Original Research ARTICLE
Domain-Specific and Unspecific Reaction Times in Experienced Team Handball Goalkeepers and Novices
- Department of Psychology and Sport Science, Justus-Liebig-University Giessen, Giessen, Germany
In our everyday environments, we are constantly having to adapt our behavior to changing conditions. Hence, processing information is a fundamental cognitive activity, especially the linking together of perceptual and action processes. In this context, expertise research in the sport domain has concentrated on arguing that superior processing performance is driven by an advantage to be found in anticipatory processes (see Williams et al., 2011, for a review). This has resulted in less attention being paid to the benefits coming from basic internal perceptual-motor processing. In general, research on reaction time (RT) indicates that practicing a RT task leads to an increase in processing speed (Mowbray and Rhoades, 1959; Rabbitt and Banerji, 1989). Against this background, the present study examined whether the speed of internal processing is dependent on or independent from domain-specific motor expertise in unpredictable stimulus–response tasks and in a double stimulus–response paradigm. Thirty male participants (15 team handball goalkeepers and 15 novices) performed domain-unspecific simple or choice stimulus–response (CSR) tasks as well as CSR tasks that were domain-specific only for goalkeepers. As expected, results showed significantly faster RTs for goalkeepers on domain-specific tasks, whereas novices’ RTs were more frequently excessively long. However, differences between groups in the double stimulus-response paradigm were not significant. It is concluded that the reported expertise advantage might be due to recalling stored perceptual-motor representations for the domain-specific tasks, implying that experience with (practice of) a motor task explicitly enhances the internal processing of other related domain-specific tasks.
Motor actions in sports often rely on the fast reactions needed to successfully perform basic tasks such as starting a 100-meter race or defending a goal from an opponent’s attack. Two different mechanisms seem to be fundamental for what are often incredibly fast reactions. The first is basic RT as evidence for fast internal processing. This might be shorter for skilled compared to unskilled athletes. RT has been a key topic in psychological research for more than 150 years (Helmholtz, 1850; Donders, 1869/1969; see Sanders, 1998, for an overview). RT is commonly defined as a measure of time elapsing between the occurrence of a stimulus and the onset of the response to it. In the early days, Helmholtz (1850) measured RT in order to deduce the speed of peripheral conductivity, but along with Donders (1869/1969), he noticed that RT is more likely to be the time required for internal processing (see Sanders, 1998). Thus, the time taken to initiate a response can indicate the speed of this internal processing. Regarding the second mechanism, specifically for fast ball games, quick reactions may often be grounded in the advantage gained from experts having better trained anticipatory processes than novices. Anticipation implies that athletes detect critical movement features in their opponents at an early stage that allow them to predict an action outcome before the action outcome itself has been realized (Williams et al., 2002; Balser et al., 2014; Bischoff et al., 2014). This could be a reason for shorter RTs. However, the advantage of anticipatory processes does not just produce quick reactions. Such processes also offer more time to initiate a response, because the critical movement features of an opponent are recognized more precisely and at an earlier stage (Abernethy and Russell, 1987; Savelsbergh et al., 2005; Williams et al., 2011). Hence, both basic internal processing and anticipatory processes can produce quicker responses. However, they rely on distinctly different internal perceptual-motor processes.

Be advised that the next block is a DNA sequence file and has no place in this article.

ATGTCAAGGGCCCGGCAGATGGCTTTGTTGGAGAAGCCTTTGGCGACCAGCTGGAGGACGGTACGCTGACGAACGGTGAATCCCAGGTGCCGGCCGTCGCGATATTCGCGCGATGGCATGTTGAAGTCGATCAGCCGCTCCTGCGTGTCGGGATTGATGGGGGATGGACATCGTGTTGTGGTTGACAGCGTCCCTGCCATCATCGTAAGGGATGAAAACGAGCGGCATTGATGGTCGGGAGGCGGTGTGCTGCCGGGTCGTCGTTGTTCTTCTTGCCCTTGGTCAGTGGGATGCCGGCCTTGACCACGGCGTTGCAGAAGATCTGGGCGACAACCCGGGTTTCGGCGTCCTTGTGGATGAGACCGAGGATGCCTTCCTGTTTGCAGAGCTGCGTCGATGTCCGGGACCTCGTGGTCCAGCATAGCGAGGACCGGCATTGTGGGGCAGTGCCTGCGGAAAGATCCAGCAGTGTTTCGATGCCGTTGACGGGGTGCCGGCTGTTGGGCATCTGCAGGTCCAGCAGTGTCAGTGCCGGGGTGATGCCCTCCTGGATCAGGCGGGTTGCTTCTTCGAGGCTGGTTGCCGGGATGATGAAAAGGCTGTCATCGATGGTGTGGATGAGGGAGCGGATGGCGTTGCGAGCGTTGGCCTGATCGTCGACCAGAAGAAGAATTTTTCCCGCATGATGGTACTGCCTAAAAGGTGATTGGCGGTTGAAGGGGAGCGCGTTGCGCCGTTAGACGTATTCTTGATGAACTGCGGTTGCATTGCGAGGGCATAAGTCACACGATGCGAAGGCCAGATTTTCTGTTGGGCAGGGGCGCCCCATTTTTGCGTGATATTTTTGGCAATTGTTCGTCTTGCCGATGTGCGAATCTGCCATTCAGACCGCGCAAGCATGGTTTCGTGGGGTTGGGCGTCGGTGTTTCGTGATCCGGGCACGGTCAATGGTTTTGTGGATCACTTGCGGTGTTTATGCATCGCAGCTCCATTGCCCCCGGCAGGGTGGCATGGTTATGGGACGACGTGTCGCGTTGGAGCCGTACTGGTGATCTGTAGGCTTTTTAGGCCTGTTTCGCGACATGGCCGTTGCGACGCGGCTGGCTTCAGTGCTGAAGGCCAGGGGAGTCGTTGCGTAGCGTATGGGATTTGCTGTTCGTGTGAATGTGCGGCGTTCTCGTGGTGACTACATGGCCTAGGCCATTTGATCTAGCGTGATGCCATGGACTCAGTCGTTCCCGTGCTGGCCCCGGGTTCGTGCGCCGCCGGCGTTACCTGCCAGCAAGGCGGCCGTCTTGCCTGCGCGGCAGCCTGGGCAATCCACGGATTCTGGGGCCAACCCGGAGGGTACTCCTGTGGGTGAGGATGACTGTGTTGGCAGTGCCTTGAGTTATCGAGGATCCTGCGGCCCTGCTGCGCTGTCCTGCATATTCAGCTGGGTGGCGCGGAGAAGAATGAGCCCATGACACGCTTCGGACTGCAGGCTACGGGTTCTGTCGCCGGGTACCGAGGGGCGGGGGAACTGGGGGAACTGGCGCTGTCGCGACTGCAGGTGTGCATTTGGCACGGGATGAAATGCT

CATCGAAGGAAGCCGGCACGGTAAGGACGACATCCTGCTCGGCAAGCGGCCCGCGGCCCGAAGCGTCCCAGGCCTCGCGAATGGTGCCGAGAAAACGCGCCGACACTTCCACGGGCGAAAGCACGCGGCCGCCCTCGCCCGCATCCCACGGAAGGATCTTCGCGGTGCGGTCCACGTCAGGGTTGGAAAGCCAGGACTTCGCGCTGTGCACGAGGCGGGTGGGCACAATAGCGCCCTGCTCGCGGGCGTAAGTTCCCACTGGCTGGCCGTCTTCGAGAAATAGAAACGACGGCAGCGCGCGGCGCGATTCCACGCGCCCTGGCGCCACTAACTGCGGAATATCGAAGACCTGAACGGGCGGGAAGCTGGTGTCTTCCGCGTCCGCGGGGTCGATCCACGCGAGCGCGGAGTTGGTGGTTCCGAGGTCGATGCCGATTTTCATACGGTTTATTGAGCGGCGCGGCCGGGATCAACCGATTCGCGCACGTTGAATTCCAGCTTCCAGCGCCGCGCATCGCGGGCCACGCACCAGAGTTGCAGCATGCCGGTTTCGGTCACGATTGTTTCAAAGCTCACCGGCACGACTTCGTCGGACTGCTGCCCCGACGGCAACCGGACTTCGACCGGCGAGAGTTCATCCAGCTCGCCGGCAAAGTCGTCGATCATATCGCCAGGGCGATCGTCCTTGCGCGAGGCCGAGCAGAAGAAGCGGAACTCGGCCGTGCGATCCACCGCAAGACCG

In recent years, expertise research in the sport domain has focused mainly on the advantage of the anticipatory processes underlying superior expertise performance (Starkes, 1987; Helsen and Starkes, 1999; Williams et al., 1999, 2002; Savelsbergh et al., 2005). Although a few studies have used additional RT measurements to examine differences between skilled athletes and novices (Spirduso and Clifford, 1978; Starkes, 1987; Travassos et al., 2013), their results have been inconsistent and they did not exclude anticipatory processing in their experimental tasks such as the different results are hardly comparable. The same mixed pattern has also been demonstrated in comparisons between physically active and non-active people (Spirduso, 1980; Yandell and Spirduso, 1981; Nougier et al., 1992; O’Donovan et al., 2006). Hence, despite a comprehensive body of evidence on basic internal processing (Schmidt and Lee, 2011, for a review), less attention has been paid to the effects resulting from motor expertise in certain S–R contingencies. It should be noted that possible effects resulting from motor expertise cannot be treated separately in such S–R tasks, but tend to be combined in the sense of perceptual-motor processes. In this context, one could argue, for instance, that the quicker responses of athletes are not a general RT phenomenon (i.e., selection process), but more a result of their expertise in performing domain-specific and integrated responses (i.e., training process). According to Farrow and Abernethy (2002) and Williams et al. (2011), this expertise relies essentially on improved anticipatory perceptual components. Expertise research generally proposes that expertise effects are a result of extensive training and do not transfer to other skill domains. This notion is similar to the concept of training and transfer specificity (Thorndike and Woodworth, 1901; Magill, 2007). It predicts that motor training produces specific effects that hardly transfer to other motor skills. This issue has been demonstrated for postural control (Robertson and Elliott, 1996; Naumann et al., 2015) and for skill-relevant contextual effects (Proteau, 1992). This is in line with trainings of specific S–R contingencies for experts that rely mainly on anticipatory perceptual components (Farrow and Abernethy, 2002; Williams et al., 2011). However, any test of the effects of motor expertise on internal processing speed in an S–R task has to ensure that anticipatory perceptual processes are excluded.